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Road carnage needs same effort as HIV


FATAL road accidents in Zimbabwe continue their shocking, upward surge. Road accidents, whether fatal or non-fatal, have now reached such alarming levels that the carnage now needs the same special attention accorded to the HIV and Aids pandemic.

Opinion by Graham Nyakudja

According to Transport minister Nicholas Goche, there are 28 deaths per every 10 000 registered vehicles and there is a traffic collision every 15 minutes with an average of 45 people getting injured per day, while on average five people are killed daily.

If these statistics do not shock the government into action, then nothing ever will.

Fatal accidents have always been with us, but not at the current levels and frequency. In past years, the vehicle population was in proportion to the traffic infrastructure.

In contrast, the prevailing situation has the vehicle population exceeding by far the traffic infrastructure capacity requirements.

Compounding the problem is that the overwhelmed infrastructure is in an advanced state of disrepair, which requires massive effort, willpower and financial investment to put right.

Zimbabweans in the Diaspora, and an upturn in the local economy fuelled by the discovery of diamonds and other minerals have seen the number of vehicles on Zimbabwe’s roads double or even treble in the last three years with cheap imports from neighbouring countries and overseas.

The increased traffic is one of the causes of accidents, but by no means the only one. Combine non-licensed drivers, unroadworthy vehicles, poor road infrastructure — including pot holes, lack of road signs and road markings — as well as a poorly-resourced and corrupt police force, then you have a disaster waiting to happen.

The licensing office is also a contributor to traffic accidents.

Alleged corruption where non-deserving people are issued with licences is a cause of concern. An incompetent driver let loose behind the wheel obviously is always a danger to himself and others.

The government needs to act on corrupt licensing officers to deter this sick practice motivated by greed for monetary gain.

Police officers manning roadblocks should shun selectivity when executing their duties. Checks should be done on every vehicle using the road irrespective of who owns it. I mean Zupco buses, army vehicles, and personal cars driven by police officers or soldiers wearing uniform should all go through normal checks at roadblocks without favouritism.

Little things like this can lead to serious accidents which otherwise are preventable had normal practices been adhered to.
Car manufacturers build cars according to climatic conditions and geographical location where it’s destined for use.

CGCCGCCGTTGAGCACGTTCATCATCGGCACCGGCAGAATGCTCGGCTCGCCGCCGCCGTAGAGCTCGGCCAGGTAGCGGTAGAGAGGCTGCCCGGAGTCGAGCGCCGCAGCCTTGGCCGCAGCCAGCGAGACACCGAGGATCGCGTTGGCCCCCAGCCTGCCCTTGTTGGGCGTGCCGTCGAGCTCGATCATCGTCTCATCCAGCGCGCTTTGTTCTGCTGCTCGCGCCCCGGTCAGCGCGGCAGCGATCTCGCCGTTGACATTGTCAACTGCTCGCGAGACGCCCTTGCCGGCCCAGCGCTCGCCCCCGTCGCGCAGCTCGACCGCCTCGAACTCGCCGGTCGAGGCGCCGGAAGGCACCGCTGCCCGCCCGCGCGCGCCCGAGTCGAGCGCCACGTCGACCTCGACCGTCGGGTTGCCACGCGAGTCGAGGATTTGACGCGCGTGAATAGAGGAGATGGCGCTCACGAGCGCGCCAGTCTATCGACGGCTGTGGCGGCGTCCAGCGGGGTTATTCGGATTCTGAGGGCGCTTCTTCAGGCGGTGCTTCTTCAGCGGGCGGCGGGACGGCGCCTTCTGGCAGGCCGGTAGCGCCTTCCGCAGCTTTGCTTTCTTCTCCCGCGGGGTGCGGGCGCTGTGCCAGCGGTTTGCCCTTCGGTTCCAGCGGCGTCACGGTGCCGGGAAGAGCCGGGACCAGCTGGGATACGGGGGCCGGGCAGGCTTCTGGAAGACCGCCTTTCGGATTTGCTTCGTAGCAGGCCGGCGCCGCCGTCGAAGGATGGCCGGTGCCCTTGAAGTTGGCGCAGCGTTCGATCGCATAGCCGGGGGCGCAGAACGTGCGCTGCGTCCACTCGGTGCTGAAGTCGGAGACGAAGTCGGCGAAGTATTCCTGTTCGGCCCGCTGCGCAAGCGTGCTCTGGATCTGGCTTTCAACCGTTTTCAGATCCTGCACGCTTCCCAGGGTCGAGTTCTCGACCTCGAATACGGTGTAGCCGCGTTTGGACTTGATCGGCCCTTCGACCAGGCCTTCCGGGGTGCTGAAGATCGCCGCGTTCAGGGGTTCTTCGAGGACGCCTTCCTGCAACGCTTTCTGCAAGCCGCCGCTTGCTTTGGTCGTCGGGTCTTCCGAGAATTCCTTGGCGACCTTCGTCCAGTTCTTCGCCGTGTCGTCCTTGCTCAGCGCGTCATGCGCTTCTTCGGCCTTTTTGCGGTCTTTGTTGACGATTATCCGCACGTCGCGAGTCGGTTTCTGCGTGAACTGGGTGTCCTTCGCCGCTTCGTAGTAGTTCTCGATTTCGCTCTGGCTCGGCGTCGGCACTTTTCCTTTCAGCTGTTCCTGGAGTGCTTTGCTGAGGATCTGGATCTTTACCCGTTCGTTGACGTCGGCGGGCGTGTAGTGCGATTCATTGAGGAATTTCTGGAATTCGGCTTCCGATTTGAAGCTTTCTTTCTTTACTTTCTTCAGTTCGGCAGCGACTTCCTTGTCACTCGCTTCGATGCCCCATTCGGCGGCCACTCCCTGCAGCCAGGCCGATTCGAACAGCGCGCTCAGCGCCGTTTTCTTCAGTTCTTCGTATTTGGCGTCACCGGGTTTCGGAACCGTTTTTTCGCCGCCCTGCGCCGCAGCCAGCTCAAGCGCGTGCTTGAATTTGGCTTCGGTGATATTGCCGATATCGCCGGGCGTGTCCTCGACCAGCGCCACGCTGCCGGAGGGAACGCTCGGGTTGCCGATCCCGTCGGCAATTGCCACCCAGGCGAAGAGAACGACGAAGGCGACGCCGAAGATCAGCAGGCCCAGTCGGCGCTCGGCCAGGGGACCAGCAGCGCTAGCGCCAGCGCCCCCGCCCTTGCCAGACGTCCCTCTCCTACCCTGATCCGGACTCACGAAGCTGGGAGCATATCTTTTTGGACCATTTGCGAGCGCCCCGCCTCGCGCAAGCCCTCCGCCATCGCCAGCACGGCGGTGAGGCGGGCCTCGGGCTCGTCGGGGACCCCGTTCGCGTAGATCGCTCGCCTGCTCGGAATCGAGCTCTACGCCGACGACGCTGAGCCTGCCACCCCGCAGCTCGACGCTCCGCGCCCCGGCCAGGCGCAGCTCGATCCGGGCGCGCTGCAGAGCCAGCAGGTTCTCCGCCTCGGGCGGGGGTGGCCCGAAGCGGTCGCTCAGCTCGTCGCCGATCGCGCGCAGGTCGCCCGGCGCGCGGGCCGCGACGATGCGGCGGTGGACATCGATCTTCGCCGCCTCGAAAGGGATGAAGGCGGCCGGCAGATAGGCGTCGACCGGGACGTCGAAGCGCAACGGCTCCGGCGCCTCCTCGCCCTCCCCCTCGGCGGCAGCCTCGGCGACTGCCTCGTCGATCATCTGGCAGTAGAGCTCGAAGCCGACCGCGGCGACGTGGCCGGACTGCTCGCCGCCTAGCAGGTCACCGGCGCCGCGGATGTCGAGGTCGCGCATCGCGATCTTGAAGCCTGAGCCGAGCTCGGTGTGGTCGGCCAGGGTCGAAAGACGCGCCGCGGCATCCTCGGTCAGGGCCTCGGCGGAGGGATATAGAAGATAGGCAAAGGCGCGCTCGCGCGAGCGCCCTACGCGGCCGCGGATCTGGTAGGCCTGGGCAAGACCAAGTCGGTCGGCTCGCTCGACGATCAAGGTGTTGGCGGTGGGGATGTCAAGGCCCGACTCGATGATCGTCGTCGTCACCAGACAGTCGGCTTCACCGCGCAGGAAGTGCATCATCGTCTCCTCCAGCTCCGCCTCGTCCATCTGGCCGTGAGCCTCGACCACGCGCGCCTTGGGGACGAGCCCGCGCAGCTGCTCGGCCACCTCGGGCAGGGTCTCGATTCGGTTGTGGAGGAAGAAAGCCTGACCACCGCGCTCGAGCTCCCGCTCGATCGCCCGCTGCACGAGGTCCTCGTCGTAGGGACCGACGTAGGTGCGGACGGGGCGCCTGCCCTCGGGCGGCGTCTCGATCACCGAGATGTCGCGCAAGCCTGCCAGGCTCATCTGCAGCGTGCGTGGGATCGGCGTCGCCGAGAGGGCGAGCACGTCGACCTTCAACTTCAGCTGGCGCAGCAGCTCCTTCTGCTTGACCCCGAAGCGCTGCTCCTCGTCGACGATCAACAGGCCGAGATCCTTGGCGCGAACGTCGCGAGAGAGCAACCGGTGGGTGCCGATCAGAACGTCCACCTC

Cars built for Africa are built with specifications to withstand harsh African conditions. Importation of used cars with tyres not built for our conditions can also be a factor in this upward accident trend.

Efforts to solicit informed data on how many accidents are caused by these imports were fruitless, but definitely our conditions may cause serious stress on certain components of the vehicles providing conditions conducive for accidents to happen.

Driver fatigue and disregard of some basic road rules are two of the worst causes of accidents. Taking periodic refresher courses helps very much to minimise human error as an ingredient in the cause of accidents.

The Zimbabwe Traffic Safety Board and the Zimbabwe Republic Police must be commended for doing a good job of random roadside safety awareness.

In December 2012, I was one of the drivers who received a brief roadside lecture on how to drive safely during the rainy season and what checks I needed to do on my car to drive safely. These minor safety awareness briefings are very useful and they go a long way to make sure our roads are safe.

Driving is no longer enjoyable and safe in Zimbabwe. I will quickly point a finger to the state of the roads as the main factor. Too many cars on small, damaged roads is not an ideal situation for safe motoring.

New methods of driver training should be explored. Traffic lights should be backed up with solar power. The authorities should also invest in technology.

Cameras strategically positioned now play a major role in law enforcement instead of countless roadblocks which are not producing any change in driving habits. Funds generated from tollgates need to be used specifically to repair and expand the road network.

The government is responding generally well to combat traffic accidents. Some few roads have been changed to one-way only in Harare. The Harare-Mutare Road is being dualised.

Repairs on the Harare-Bulawayo Road are ongoing. Repairs on other roads around the country are taking place. Although this is not good enough, at least something is happening.

The private sector should also chip in and help in this mammoth task of road building and repairs with the government providing a bigger initiative.

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